#11–CAROL:   Heartfelt drama of love between two women in a more repressive time. Unfortunately, endless car rides and hotel room conversations without any plot whatsoever make this a slooooow go. But the ending is a knockout.

#12–STRAIGHT OUTTA COMPTON:   Classic rise and fall story structure for a rock band, but this time it’s rap, so it’s rougher, more in your face. Has a number of powerful moments, but the story is predictable.

#13–TRUMBO:  On the nose script that preaches to the choir. It would seem impossible to come up with a complex moral argument in this story because it’s so hard to justify the other side. Then again, it’s all happening right now, just with a different source of fear.

#14–STEVE JOBS:   Some strong conflict scenes, but the overall structure is bizarre and often silly, and the main character, at least as presented here, is despicable. Please, Aaron Sorkin, stop with the deeply personal confrontations broadcast loudly in front of dozens of embarrassed onlookers, including the audience. Having characters who are extremely bright doesn’t hide the fact that these moments are emotionally phony.

#15–JOY:   Ridiculous set up of the most dysfunctional family ever, with the heroine as enabler. Every character is an idiot. A success story in overkill.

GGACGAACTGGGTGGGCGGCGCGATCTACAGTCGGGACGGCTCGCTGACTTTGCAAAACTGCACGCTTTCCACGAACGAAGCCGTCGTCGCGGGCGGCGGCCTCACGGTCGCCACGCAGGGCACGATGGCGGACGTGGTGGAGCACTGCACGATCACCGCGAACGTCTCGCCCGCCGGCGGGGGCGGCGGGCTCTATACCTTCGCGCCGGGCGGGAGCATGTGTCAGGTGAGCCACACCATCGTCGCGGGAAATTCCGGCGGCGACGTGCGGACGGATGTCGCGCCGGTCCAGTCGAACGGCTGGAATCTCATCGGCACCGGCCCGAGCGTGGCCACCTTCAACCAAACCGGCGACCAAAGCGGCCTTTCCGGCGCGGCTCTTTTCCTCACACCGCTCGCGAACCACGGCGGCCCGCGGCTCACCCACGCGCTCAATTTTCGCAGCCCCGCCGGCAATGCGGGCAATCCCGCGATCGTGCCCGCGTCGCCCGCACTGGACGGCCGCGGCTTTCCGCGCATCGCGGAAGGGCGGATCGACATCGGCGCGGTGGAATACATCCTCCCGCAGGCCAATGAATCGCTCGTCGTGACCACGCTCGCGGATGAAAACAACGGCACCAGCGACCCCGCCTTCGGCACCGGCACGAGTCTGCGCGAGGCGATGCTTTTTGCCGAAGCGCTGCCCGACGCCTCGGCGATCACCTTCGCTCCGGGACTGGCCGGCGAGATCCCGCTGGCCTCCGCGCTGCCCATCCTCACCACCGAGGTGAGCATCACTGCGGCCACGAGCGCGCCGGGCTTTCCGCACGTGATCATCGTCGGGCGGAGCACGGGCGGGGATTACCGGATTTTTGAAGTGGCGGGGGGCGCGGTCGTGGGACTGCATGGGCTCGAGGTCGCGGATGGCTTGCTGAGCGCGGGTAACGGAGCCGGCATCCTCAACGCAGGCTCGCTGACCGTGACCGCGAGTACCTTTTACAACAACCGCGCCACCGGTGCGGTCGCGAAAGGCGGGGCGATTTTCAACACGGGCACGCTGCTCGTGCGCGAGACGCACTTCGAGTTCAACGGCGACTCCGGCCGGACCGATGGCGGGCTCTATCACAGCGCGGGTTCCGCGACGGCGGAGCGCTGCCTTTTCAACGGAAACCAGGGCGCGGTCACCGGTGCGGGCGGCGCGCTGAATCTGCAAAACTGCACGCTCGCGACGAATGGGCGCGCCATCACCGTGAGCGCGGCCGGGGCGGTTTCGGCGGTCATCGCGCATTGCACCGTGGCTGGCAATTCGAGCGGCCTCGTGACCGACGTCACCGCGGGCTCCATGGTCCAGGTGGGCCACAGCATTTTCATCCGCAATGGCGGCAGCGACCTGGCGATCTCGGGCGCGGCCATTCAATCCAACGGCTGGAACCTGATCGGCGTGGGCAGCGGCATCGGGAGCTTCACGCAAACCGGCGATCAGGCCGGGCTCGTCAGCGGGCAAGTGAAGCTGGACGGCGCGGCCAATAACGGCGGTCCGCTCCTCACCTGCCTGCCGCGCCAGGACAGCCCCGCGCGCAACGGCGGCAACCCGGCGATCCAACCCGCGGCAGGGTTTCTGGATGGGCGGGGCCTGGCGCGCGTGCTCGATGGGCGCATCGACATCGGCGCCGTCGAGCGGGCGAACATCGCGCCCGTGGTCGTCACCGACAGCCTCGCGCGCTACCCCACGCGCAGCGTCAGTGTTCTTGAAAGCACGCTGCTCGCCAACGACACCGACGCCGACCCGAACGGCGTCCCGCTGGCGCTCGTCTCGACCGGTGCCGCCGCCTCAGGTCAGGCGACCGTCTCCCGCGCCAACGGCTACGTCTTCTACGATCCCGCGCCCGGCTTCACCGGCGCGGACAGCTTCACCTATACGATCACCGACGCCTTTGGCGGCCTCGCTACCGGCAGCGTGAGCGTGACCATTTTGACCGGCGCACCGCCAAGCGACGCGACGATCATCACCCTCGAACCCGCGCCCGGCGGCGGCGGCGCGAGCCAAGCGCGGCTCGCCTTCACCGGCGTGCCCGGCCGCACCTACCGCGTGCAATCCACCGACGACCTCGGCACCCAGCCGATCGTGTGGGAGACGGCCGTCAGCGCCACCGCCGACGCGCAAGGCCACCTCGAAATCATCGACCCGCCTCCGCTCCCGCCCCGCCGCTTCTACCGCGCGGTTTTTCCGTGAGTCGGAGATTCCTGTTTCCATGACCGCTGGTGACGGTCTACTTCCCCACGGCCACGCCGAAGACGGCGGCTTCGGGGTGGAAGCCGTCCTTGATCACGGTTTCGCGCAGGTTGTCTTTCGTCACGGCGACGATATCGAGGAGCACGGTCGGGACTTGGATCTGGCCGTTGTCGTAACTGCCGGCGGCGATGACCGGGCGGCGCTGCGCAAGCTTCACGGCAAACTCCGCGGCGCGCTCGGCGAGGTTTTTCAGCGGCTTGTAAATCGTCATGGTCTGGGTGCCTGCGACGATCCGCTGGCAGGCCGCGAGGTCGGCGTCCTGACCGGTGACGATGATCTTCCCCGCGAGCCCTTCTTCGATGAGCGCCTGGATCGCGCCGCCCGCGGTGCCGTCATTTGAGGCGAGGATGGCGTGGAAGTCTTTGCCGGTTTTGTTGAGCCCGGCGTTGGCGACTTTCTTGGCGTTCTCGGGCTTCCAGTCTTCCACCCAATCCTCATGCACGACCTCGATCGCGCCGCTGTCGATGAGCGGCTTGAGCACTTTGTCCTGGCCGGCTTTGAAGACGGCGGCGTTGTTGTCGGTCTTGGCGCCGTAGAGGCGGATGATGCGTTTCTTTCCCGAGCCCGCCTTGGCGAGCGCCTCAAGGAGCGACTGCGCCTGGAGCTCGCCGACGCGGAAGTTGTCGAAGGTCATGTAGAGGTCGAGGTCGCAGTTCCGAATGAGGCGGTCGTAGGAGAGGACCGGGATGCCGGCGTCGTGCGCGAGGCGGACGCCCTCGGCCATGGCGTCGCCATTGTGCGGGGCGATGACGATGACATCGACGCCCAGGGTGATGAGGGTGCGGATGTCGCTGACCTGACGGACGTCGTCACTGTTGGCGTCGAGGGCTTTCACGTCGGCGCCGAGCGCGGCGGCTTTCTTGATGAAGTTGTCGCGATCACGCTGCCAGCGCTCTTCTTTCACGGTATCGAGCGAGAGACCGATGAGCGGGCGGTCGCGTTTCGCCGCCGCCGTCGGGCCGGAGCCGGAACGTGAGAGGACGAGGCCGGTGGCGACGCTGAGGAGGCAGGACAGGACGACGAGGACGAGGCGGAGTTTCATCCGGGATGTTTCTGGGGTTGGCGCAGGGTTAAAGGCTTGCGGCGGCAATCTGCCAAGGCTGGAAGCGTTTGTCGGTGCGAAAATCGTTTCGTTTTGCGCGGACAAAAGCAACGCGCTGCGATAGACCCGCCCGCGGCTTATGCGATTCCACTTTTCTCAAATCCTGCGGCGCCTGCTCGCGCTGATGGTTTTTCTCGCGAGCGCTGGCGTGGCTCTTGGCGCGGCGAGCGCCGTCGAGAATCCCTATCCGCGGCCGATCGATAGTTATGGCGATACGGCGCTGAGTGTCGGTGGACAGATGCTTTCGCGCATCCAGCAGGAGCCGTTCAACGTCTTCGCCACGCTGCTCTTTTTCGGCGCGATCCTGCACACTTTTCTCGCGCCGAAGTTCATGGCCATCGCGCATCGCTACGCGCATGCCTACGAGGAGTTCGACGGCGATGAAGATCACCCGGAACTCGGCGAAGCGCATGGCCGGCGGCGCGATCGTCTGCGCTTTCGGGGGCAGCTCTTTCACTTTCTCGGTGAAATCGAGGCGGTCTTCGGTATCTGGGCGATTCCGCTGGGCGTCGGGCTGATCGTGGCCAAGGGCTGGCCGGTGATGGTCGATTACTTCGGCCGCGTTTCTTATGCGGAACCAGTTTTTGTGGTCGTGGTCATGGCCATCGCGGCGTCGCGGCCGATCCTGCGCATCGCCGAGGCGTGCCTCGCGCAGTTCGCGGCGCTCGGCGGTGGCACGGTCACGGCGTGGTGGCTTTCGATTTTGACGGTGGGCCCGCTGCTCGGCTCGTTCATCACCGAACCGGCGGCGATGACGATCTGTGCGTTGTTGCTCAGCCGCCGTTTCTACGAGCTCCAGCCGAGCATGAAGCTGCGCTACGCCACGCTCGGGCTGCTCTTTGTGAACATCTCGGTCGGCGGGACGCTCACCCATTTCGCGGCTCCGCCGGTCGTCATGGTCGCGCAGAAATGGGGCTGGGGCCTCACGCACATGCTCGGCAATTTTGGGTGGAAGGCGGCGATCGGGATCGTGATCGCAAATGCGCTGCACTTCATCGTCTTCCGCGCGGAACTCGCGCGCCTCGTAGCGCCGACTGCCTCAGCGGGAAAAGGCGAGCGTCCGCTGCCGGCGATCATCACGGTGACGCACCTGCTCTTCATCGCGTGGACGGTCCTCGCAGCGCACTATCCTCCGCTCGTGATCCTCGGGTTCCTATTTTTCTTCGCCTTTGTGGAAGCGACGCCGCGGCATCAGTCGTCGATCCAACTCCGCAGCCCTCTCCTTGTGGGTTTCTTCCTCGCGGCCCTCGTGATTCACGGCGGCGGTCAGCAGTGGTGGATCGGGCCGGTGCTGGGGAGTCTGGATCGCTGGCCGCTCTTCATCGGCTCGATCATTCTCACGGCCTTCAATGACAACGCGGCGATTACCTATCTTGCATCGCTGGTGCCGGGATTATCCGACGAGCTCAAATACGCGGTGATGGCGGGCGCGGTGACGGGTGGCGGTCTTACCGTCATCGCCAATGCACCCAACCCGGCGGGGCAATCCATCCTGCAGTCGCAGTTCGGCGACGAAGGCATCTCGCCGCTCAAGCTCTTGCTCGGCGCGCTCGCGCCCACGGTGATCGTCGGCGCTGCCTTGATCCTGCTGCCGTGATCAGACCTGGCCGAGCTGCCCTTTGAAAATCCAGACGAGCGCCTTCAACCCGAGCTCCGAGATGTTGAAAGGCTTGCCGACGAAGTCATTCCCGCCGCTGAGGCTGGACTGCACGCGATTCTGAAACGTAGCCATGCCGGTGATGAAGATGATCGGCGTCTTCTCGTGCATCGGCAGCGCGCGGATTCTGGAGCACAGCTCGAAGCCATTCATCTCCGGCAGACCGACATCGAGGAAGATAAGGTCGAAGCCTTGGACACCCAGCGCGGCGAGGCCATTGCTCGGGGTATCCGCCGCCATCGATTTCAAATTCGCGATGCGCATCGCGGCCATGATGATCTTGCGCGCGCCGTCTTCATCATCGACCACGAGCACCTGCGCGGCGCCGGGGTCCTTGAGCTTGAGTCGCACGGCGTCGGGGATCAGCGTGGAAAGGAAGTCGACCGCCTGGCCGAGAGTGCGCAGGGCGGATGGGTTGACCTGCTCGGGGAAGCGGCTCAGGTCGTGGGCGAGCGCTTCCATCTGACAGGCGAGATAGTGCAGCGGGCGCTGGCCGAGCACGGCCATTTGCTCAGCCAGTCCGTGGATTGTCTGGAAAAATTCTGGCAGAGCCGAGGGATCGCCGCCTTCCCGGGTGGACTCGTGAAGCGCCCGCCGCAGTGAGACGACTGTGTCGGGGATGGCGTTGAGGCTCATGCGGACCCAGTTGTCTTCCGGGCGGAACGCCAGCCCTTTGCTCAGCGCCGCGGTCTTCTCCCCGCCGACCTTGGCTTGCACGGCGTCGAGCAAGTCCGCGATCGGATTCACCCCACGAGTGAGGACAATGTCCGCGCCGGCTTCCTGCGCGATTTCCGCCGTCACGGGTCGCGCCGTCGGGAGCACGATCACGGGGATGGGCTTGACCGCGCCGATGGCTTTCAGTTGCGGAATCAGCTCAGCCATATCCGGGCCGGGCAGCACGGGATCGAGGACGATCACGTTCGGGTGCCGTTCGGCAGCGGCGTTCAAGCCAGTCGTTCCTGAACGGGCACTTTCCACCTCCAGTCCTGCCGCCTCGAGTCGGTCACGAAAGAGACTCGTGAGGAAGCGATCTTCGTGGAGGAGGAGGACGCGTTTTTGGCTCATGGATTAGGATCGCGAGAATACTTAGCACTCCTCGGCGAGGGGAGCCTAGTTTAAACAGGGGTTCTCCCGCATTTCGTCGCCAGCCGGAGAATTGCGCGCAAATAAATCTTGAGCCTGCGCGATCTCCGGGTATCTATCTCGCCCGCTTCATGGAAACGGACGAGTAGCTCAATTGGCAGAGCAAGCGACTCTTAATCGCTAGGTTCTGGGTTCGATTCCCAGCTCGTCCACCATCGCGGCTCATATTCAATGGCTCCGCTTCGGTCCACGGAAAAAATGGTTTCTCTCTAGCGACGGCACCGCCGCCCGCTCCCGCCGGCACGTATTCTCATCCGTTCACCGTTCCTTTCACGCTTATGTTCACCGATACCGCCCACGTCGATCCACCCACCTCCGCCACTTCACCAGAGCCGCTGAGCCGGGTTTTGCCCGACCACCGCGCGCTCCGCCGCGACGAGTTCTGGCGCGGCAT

#16–THE HATEFUL EIGHT:   Bloated, boring, self-indulgent, sadistic exercise in cruelty. When will the international screenwriting community realize that this emperor lost his clothes a long time ago.

  1. Kristin Reply

    Agree on “The Hateful Eight,” as it seemed like a retread of “Django Unchained” and gratuitously misogynistic. I didn’t watch either but read the screenplays. Agree on “Inside Out” and “Ex Machina,” but disagree on “Steve Jobs”. Yes, Jobs was unlikable but you could identify with his single-mindedness. Subtext in the film is brilliant.

  2. Matches Malone Reply

    The answer to your statements about #14 & #16 is simple: Marketing overrules common sense these days, and as long as the distribution companies continue to make money, we’ll continue to get more tripe like this….

  3. Ronnie Tharp-Garber Reply

    The problem I had with Ex Machina is that I felt manipulated throughout this story: The young nerd wins a week with the CEO of his company, who is wealthy, evil, an alcoholic, a womanizer, a murderer, an abuser, a man who overpowers the female machines that he has created and then destroys: A dystopian Pygmalion story. None of this is explained to us. Then HAL in the form of one of his female creations takes control and simply walks away onto a crowded street. We wouldn’t want to kill her because then we wouldn’t get a sequel. I thought this was a gory mess, slow-moving with the “gaze” segments between the nerd and the machine/woman. Nudity of these poor female machine robots did not spice this up at all. It made the story even more idiotic. What was the Weakness/Need of the twisted Main Opponent? Is Google the evil world we now live in? What was the nerd’s Weakness/Need? Was he but a mere tool of the HAL/female to one day rule the world? How has the evil CEO hidden his “issues” from his company? Are they all machines too? Yes, this is the Horror of it all, but done in a very predictable manner.